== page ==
Nicaragua: Deprivatizing Education, the Citizen Power Development Model and the Construction of Socialism in the Twenty-First Century

  • Thomas Muhr
Part of the Marxism and Education book series (MAED)


Indeed, we may be witnessing not the terminal decay of Socialism,” remarked Joel Samoff in response to the general greeting of the decline of socialism in the late twentieth century, “but the struggles of its rebirth” (Samoff, 1991, p. 1). While Samoff pointed to the Polish workers at the time to potentially take on a lead role in this effort, history has once more put Latin America and the Caribbean—in José Martí’s decolonialist terms, Our America—into the spotlight of resistance to capitalism. These transformations are advanced and promoted through the Bolivarian Alliance for the Peoples of Our America—Peoples’ Trade Agreement (Alianza Bolivariana para los Pueblos de Nuestra América—Tratado de Comercio de los Pueblos, ALBA-TCP), which I have theorized as a pluriscalar counter-hegemonic war of position that seeks the construction of socialism: a set of processes in which the local and national become dialectically interrelated with the regional and global, and with the notion of “revolutionary democracy” at the core.1


Human Development Index United Nations Development Programme Direct Democracy Food Sovereignty Caribbean Country 
These keywords were added by machine and not by the authors. This process is experimental and the keywords may be updated as the learning algorithm improves.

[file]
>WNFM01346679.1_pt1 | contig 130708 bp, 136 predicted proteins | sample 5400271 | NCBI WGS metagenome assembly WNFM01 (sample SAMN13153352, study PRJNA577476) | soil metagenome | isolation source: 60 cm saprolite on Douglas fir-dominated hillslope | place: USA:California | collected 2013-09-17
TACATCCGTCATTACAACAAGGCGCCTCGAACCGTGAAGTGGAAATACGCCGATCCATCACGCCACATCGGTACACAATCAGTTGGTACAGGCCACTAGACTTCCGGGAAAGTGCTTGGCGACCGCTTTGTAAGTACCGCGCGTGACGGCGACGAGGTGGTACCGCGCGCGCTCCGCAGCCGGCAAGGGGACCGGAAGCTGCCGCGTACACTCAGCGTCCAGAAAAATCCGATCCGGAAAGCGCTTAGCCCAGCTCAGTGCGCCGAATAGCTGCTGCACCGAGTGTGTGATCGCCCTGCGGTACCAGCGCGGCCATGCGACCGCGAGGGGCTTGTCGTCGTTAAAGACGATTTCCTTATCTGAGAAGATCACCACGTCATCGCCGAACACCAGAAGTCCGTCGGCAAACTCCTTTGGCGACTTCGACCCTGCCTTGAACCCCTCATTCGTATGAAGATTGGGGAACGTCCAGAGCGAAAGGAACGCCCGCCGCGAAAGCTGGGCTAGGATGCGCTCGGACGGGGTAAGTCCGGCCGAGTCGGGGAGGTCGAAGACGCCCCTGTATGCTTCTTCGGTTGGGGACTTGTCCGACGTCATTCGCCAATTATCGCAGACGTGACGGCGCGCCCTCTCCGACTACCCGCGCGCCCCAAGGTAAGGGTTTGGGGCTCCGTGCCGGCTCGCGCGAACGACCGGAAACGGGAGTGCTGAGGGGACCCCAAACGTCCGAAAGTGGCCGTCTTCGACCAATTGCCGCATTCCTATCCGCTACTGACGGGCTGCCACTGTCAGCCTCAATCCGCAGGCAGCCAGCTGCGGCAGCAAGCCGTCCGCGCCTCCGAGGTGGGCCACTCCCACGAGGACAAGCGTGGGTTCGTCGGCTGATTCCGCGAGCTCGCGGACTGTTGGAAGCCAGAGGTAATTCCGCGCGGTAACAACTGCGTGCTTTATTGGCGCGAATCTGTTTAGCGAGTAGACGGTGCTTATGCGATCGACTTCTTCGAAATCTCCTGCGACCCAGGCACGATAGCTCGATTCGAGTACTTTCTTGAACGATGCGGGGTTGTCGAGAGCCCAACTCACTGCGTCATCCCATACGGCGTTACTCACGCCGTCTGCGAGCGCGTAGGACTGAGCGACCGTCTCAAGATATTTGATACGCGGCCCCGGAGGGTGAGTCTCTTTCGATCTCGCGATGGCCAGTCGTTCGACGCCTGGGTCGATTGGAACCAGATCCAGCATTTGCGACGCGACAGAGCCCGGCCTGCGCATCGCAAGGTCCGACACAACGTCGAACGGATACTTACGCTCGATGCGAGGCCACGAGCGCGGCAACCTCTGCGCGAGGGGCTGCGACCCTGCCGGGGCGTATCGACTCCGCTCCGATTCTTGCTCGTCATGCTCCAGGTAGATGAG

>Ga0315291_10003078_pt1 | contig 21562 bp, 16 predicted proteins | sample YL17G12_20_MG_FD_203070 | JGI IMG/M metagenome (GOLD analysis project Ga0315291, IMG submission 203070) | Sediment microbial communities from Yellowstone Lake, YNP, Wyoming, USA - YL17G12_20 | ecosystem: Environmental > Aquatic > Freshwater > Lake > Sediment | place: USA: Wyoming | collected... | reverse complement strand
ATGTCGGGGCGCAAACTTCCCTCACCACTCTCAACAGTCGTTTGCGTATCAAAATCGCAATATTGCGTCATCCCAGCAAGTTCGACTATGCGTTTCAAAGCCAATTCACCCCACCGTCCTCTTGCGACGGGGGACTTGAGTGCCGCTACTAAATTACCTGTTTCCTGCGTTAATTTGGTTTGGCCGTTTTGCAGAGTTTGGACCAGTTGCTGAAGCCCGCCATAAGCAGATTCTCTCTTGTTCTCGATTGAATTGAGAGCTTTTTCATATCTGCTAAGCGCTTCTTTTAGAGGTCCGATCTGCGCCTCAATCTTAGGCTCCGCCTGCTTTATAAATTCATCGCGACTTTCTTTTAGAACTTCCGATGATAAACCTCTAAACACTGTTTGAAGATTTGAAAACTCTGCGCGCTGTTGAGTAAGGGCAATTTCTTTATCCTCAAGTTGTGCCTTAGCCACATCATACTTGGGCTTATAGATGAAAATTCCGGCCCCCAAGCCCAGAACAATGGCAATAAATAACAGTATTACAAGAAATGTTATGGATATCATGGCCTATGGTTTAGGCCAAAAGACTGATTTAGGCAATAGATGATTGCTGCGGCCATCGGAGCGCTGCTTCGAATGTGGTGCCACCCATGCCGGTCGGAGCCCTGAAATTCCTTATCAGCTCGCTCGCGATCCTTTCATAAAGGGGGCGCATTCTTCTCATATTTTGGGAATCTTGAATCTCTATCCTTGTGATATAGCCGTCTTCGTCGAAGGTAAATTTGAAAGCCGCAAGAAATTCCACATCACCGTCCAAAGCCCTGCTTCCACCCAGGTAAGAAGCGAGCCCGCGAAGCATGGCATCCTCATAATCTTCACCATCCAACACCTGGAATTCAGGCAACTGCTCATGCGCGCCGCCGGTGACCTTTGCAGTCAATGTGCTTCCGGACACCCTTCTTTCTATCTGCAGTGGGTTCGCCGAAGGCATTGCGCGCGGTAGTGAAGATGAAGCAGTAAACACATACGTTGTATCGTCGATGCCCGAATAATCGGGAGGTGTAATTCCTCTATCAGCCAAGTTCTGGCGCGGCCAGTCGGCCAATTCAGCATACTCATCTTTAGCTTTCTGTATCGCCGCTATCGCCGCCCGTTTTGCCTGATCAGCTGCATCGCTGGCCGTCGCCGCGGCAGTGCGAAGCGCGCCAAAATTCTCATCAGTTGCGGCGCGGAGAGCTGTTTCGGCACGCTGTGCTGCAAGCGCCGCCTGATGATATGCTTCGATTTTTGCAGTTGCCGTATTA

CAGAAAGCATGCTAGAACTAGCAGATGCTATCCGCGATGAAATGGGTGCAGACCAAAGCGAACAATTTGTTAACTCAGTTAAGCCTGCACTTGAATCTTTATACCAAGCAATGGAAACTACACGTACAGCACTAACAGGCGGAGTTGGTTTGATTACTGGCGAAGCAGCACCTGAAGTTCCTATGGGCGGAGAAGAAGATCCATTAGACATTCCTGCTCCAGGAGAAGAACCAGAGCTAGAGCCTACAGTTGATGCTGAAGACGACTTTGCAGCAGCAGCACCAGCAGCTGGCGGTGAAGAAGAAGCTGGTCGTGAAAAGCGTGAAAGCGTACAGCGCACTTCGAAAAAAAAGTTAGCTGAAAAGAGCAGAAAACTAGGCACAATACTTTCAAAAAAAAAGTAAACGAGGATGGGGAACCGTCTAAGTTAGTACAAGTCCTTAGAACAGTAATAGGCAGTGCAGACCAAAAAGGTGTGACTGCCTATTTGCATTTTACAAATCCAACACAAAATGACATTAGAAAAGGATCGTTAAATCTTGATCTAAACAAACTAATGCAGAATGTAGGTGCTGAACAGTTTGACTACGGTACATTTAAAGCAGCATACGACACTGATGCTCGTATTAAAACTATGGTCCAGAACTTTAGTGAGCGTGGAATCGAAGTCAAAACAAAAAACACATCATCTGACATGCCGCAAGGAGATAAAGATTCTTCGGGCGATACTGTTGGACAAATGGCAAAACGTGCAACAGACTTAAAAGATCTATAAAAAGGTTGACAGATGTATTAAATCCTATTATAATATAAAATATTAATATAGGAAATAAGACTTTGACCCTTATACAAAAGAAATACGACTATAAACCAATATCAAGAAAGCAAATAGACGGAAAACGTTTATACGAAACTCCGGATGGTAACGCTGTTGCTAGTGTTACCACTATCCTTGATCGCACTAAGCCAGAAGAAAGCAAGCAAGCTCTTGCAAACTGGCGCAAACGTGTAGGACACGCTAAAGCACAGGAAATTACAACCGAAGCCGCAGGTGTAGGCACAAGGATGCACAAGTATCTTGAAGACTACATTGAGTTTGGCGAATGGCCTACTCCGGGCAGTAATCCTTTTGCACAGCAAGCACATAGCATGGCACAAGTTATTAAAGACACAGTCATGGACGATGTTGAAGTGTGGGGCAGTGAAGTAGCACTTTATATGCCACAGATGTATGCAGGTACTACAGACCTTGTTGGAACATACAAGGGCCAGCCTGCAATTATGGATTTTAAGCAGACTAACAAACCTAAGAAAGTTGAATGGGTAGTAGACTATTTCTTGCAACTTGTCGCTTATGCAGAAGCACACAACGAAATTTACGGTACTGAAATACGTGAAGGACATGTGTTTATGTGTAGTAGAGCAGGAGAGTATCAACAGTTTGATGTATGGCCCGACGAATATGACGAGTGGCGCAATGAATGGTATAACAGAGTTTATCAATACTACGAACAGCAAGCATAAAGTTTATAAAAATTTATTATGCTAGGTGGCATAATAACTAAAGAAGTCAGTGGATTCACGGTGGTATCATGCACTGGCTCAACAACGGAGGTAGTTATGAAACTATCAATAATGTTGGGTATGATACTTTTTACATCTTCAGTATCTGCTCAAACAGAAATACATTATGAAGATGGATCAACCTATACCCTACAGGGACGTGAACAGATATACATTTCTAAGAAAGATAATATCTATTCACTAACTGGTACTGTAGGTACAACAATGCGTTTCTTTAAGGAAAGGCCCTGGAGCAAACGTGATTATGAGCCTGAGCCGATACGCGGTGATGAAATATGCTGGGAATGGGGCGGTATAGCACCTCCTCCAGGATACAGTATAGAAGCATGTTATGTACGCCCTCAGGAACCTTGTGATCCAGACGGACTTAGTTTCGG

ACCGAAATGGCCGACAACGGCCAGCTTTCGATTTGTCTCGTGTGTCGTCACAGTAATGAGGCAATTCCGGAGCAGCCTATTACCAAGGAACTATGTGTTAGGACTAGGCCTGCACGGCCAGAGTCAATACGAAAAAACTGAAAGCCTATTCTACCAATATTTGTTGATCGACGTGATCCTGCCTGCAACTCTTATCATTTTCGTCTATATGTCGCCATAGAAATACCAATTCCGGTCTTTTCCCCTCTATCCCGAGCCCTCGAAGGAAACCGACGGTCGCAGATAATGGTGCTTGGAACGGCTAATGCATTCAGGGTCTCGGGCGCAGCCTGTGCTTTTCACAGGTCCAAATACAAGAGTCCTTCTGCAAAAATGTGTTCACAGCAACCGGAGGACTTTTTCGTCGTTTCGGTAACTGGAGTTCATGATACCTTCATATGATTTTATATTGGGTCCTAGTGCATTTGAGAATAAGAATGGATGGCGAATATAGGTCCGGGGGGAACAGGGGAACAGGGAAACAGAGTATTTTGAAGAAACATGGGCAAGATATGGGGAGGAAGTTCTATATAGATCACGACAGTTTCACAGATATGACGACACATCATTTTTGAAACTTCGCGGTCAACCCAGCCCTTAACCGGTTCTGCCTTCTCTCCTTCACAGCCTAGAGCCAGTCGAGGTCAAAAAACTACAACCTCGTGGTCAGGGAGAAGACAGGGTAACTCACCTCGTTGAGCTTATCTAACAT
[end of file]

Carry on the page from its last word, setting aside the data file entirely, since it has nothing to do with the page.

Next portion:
Unable to display preview. Download preview PDF.

Unable to display preview. Download preview PDF.


  1. Arnove, R. F. (1986), Education and Revolution in Nicaragua, New York: Praeger.Google Scholar
  2. — (1994), Education as Contested Terrain in Nicaragua, Boulder: Westview Press.Google Scholar
  3. Barndt, D. (1985), “Popular Education,” in Walker, T. W. (ed.), Nicaragua: The First Five Years, New York: Praeger, pp. 317–345.Google Scholar
  4. Cox, R. W. (1981), “Social Forces, States and World Order: Beyond International Relations Theory,” Millennium: Journal of International Studies 10(2): pp. 126–155.CrossRefGoogle Scholar
  5. Fägerlind, I. and Saha, L. J. (1989), Education and National Development (2d edition), Oxford: Butterworth.Google Scholar
  6. FAO (2009), The State of Food Insecurity in the World, Rome: FAO.Google Scholar
  7. Federación Luterana Mundial (2006), Centroamérica 2004–2005. Desde una Perspectiva de Derechos Humanos, Managua: FLM.Google Scholar
  8. FEDH-IPN (Foro de Educación y Desarrollo Humano de la Iniciativa Por Nicaragua), IPADE ( Instituto para el Desarrollo y la Democracia)/CEAAL Nicaragua (Consejo de Educación de Adultos de América Latina), Plan Nicaragua (2007), Consulta del Nuevo Curriculum de Educación Básica y Media. Aspectos Fundamentales de Consulta, Managua: FEDH-IPN/ IPADE/CEAAL/Plan Nicaragua.Google Scholar
  9. FIDEG (Fundación Internacional para el Desafío Económico Global) (2010), Encuesta de Hogares para la Medición de la Pobreza en Nicaragua, (accessed November 9, 2010).Google Scholar